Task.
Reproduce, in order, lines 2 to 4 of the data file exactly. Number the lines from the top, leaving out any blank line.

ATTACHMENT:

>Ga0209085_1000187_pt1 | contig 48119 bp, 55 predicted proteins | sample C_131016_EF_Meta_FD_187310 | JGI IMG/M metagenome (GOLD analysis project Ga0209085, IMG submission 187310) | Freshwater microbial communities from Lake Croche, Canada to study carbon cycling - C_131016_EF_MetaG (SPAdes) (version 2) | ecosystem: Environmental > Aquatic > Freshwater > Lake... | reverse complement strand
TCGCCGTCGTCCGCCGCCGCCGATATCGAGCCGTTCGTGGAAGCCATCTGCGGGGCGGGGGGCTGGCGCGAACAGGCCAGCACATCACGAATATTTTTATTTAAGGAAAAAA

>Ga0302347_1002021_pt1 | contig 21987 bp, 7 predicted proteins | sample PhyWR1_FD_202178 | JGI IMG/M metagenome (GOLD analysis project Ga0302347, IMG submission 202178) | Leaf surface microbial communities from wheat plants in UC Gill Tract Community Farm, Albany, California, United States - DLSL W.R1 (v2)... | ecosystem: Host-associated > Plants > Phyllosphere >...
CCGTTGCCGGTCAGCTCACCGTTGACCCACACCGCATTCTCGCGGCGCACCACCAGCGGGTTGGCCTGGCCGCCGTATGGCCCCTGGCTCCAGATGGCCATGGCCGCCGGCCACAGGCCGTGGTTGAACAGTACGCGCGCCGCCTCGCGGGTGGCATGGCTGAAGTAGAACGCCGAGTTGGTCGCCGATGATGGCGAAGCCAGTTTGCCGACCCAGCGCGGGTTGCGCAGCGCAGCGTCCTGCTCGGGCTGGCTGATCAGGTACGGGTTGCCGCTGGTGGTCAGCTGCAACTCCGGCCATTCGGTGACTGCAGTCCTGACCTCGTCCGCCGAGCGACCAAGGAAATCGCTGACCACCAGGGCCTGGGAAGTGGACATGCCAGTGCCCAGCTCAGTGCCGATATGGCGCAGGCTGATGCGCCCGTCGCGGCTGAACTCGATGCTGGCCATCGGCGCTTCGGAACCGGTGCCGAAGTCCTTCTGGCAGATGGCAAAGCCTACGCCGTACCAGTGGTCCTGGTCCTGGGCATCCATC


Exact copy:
TCGCCGTCGTCCGCCGCCGCCGATATCGAGCCGTTCGTGGAAGCCATCTGCGGGGCGGGGGGCTGGCGCGAACAGGCCAGCACATCACGAATATTTTTATTTAAGGAAAAAA

>Ga0302347_1002021_pt1 | contig 21987 bp, 7 predicted proteins | sample PhyWR1_FD_202178 | JGI IMG/M metagenome (GOLD analysis project Ga0302347, IMG submission 202178) | Leaf surface microbial communities from wheat plants in UC Gill Tract Community Farm, Albany, California, United States - DLSL W.R1 (v2)... | ecosystem: Host-associated > Plants > Phyllosphere >...
CCGTTGCCGGTCAGCTCACCGTTGACCCACACCGCATTCTCGCGGCGCACCACCAGCGGGTTGGCCTGGCCGCCGTATGGCCCCTGGCTCCAGATGGCCATGGCCGCCGGCCACAGGCCGTGGTTGAACAGTACGCGCGCCGCCTCGCGGGTGGCATGGCTGAAGTAGAACGCCGAGTTGGTCGCCGATGATGGCGAAGCCAGTTTGCCGACCCAGCGCGGGTTGCGCAGCGCAGCGTCCTGCTCGGGCTGGCTGATCAGGTACGGGTTGCCGCTGGTGGTCAGCTGCAACTCCGGCCATTCGGTGACTGCAGTCCTGACCTCGTCCGCCGAGCGACCAAGGAAATCGCTGACCACCAGGGCCTGGGAAGTGGACATGCCAGTGCCCAGCTCAGTGCCGATATGGCGCAGGCTGATGCGCCCGTCGCGGCTGAACTCGATGCTGGCCATCGGCGCTTCGGAACCGGTGCCGAAGTCCTTCTGGCAGATGGCAAAGCCTACGCCGTACCAGTGGTCCTGGTCCTGGGCATCCATC